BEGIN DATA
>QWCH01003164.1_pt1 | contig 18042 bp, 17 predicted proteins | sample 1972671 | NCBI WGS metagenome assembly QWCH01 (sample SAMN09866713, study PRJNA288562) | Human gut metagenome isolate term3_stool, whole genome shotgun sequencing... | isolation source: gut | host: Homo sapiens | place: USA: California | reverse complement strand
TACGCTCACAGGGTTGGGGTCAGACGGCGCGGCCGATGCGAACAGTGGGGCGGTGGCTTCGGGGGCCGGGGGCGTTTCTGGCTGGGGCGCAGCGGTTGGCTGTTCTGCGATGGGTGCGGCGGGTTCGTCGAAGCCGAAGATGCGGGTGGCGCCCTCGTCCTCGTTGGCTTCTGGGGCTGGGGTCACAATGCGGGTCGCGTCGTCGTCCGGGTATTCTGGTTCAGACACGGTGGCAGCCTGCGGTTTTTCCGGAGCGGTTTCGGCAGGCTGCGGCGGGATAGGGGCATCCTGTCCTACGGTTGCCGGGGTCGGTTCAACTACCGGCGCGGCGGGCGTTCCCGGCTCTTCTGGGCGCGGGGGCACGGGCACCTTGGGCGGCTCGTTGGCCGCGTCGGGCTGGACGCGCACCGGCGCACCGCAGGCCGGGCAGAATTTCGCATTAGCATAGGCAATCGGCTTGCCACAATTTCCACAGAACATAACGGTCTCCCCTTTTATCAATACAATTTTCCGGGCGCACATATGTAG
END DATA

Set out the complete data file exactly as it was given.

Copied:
>QWCH01003164.1_pt1 | contig 18042 bp, 17 predicted proteins | sample 1972671 | NCBI WGS metagenome assembly QWCH01 (sample SAMN09866713, study PRJNA288562) | Human gut metagenome isolate term3_stool, whole genome shotgun sequencing... | isolation source: gut | host: Homo sapiens | place: USA: California | reverse complement strand
TACGCTCACAGGGTTGGGGTCAGACGGCGCGGCCGATGCGAACAGTGGGGCGGTGGCTTCGGGGGCCGGGGGCGTTTCTGGCTGGGGCGCAGCGGTTGGCTGTTCTGCGATGGGTGCGGCGGGTTCGTCGAAGCCGAAGATGCGGGTGGCGCCCTCGTCCTCGTTGGCTTCTGGGGCTGGGGTCACAATGCGGGTCGCGTCGTCGTCCGGGTATTCTGGTTCAGACACGGTGGCAGCCTGCGGTTTTTCCGGAGCGGTTTCGGCAGGCTGCGGCGGGATAGGGGCATCCTGTCCTACGGTTGCCGGGGTCGGTTCAACTACCGGCGCGGCGGGCGTTCCCGGCTCTTCTGGGCGCGGGGGCACGGGCACCTTGGGCGGCTCGTTGGCCGCGTCGGGCTGGACGCGCACCGGCGCACCGCAGGCCGGGCAGAATTTCGCATTAGCATAGGCAATCGGCTTGCCACAATTTCCACAGAACATAACGGTCTCCCCTTTTATCAATACAATTTTCCGGGCGCACATATGTAG